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CMS Press Release

  1. #1
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    Default CMS Press Release
    Medical Coding Books
    For Immediate Release: Friday, October 30, 2009
    Contact: CMS Office of Public Affairs
    202-690-6145



    CMS ANNOUNCES PAYMENT, POLICY CHANGES FOR PHYSICIANS SERVICES TO MEDICARE BENEFICIARIES IN 2010

    The Centers for Medicare & Medicaid Services (CMS) today announced final changes to policies and payment rates for services to be furnished during calendar year (CY 2010) by over 1 million physicians and nonphysician practitioners who are paid under the Medicare Physician Fee Schedule (MPFS). The MPFS sets payment rates for more than 7,000 types of services in physician offices, hospitals, and other settings. Today's action complies with federal law, which requires these policies and payment rates to be announced by Nov. 1.

    Current law requires CMS to adjust the MPFS payment rates annually based on an update formula which requires application of the Sustainable Growth Rate (SGR) that was adopted in the Balanced Budget Act of 1997. This formula has yielded negative updates every year beginning in CY 2002, although CMS was able to take administrative steps to avert a reduction in CY 2003, and Congress has taken a series of legislative actions to prevent reductions in CYs 2004-2009. In the absence of Congressional action for the CY 2010 physician update, the final rule with comment period will reduce the conversion factor for services on or after Jan. 1, 2010 by 21.2 percent rather than the -21.5 percent projected in the proposed rule. The difference is due to the use of the most recently available data on CMS spending for physicians' services.

    “The Administration tried to avert the pending fee schedule cut in the FY 2010 budget proposal that it submitted to Congress, and remains committed to repealing the SGR,” said Jonathan Blum, director of the CMS Center for Medicare Management. “In the meantime, CMS is finalizing its proposal to remove physician-administered drugs from the definition of ‘physicians' services' for purposes of computing the physician fee schedule update. While this decision will not affect payments for services during CY 2010, CMS projects it will have a positive effect on future payment updates.”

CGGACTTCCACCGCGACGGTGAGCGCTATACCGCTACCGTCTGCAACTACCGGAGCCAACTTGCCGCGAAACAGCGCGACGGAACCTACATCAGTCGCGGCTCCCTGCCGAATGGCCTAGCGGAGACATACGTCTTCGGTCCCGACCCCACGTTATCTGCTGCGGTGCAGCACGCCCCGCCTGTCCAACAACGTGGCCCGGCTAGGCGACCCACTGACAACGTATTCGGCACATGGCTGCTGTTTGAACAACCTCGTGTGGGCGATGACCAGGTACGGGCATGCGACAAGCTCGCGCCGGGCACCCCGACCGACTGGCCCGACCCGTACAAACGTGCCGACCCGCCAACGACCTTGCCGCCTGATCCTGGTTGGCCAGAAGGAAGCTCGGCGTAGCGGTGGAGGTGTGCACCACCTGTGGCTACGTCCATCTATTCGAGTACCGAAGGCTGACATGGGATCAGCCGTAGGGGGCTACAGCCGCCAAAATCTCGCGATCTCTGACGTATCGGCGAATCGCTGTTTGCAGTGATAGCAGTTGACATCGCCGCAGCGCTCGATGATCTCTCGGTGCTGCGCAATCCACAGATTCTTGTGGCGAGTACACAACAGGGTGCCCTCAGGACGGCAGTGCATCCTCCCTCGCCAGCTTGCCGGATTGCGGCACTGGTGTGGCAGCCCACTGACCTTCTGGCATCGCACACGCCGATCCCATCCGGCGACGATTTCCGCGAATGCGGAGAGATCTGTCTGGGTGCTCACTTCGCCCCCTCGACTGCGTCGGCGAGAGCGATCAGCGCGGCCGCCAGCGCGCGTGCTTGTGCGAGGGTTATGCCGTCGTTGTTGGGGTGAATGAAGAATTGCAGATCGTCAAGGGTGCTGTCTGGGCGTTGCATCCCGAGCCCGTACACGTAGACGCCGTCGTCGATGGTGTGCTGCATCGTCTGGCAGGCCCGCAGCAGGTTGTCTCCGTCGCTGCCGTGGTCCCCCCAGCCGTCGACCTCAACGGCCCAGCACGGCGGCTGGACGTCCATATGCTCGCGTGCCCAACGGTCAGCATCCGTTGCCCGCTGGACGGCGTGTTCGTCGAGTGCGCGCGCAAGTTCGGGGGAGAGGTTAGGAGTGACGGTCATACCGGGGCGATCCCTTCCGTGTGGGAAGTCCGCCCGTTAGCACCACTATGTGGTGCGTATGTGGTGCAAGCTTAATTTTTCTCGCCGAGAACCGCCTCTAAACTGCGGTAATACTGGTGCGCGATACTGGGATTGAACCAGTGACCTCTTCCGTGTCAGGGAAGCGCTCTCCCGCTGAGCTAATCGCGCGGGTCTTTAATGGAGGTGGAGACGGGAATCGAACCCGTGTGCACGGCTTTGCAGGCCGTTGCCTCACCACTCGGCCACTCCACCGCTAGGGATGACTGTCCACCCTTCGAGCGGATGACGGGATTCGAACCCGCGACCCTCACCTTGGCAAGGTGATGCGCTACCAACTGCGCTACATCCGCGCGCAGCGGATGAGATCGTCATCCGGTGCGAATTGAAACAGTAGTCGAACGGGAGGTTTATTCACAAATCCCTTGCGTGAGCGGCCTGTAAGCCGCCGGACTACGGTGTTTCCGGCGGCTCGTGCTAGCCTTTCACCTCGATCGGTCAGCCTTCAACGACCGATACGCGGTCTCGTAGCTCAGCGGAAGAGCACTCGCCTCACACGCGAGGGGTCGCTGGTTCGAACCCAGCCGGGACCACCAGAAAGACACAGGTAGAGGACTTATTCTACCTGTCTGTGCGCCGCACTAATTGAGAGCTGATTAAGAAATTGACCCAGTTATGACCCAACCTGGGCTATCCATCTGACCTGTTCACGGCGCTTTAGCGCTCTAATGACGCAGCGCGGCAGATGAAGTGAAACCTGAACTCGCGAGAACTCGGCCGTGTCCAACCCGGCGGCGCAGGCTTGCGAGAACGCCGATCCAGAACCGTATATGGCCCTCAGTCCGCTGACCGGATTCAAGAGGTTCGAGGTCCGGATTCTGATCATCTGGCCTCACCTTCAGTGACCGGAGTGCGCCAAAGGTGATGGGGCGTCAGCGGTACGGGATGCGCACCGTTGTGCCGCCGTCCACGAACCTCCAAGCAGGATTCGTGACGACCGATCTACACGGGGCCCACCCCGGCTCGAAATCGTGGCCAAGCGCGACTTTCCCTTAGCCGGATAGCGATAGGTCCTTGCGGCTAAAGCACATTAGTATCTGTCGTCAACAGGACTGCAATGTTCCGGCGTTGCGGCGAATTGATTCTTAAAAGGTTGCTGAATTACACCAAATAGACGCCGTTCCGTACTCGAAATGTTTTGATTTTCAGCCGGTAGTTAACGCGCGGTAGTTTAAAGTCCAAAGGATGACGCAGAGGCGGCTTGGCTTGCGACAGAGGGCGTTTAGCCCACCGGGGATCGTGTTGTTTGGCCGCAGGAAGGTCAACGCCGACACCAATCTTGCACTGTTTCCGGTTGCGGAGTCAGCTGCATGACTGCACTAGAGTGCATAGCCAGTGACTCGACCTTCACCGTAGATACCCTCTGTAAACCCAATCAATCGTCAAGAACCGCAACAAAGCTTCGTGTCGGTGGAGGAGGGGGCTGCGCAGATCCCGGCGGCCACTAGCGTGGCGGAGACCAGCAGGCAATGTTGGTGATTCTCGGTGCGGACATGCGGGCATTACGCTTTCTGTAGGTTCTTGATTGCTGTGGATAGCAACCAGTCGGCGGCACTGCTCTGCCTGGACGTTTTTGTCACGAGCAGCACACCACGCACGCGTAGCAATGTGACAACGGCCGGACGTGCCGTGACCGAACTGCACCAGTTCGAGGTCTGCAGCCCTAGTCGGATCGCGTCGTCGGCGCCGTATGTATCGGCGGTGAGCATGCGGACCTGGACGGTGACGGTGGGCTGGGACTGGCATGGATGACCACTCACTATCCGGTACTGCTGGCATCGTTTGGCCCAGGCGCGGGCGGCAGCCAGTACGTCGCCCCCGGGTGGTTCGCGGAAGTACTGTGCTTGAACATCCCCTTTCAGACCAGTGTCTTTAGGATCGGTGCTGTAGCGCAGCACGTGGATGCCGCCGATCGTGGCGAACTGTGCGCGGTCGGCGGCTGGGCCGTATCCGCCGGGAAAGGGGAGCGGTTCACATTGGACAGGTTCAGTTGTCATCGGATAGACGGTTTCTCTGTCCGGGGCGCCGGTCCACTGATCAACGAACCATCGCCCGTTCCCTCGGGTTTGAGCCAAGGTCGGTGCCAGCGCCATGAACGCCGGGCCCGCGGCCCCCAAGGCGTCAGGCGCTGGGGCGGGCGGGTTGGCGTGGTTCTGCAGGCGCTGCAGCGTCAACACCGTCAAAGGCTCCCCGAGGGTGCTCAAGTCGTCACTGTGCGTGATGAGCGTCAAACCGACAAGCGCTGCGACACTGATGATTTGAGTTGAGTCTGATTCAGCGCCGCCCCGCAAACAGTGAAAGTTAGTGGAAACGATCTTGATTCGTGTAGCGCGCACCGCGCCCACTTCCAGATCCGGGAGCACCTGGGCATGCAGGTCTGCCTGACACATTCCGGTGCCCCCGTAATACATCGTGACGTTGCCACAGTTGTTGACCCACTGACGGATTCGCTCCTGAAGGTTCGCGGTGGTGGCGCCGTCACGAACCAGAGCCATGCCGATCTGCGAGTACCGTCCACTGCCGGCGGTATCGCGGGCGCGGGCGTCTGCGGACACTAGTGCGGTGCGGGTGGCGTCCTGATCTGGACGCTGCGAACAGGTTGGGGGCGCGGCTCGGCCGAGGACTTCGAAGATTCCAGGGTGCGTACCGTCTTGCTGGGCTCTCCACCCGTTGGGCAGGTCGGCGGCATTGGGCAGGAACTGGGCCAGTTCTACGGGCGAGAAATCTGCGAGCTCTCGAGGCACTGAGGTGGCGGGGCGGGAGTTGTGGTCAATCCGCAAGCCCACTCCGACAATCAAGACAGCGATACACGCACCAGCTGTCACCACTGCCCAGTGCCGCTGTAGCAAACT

In the final rule with comment period, CMS is also adopting several refinements to Medicare payments to physicians which will improve payment rates for primary care services relative to other services. For 2010, for purposes of establishing the practice expense (PE) relative value units (RVUs), CMS had proposed to include data about physicians' practice costs from a new survey, the Physician Practice Information Survey (PPIS), designed and conducted by the American Medical Association. CMS is finalizing the proposal, but will phase it in over a four year period. In addition, CMS will not use the PPIS data to determine the practice expenses for medical oncology, but instead will continue to use specialty supplemental survey data , as indicated by the Medicare Prescription Drug, Improvement and Modernization Act of 2003 (MMA).

    CMS is also finalizing its proposal to stop making payment for consultation codes other than the G codes that are used to bill for telehealth consultations, and to redistribute the resulting savings to increase payments for the existing evaluation and management (E/M) services. CMS will adjust the payment for the surgical global period to reflect the higher value of the office visits furnished during the global period.

    In the final rule with comment period, CMS is adopting two significant modifications to its proposal to increase the equipment utilization percentage that is assumed for purposes of setting PE RVUs. CMS will increase the equipment utilization rate assumption used to determine the practice expense for expensive equipment priced over one million dollars from 50 to 90 percent but will phase in this change over a four year period. CMS also will not apply this change to expensive therapeutic equipment.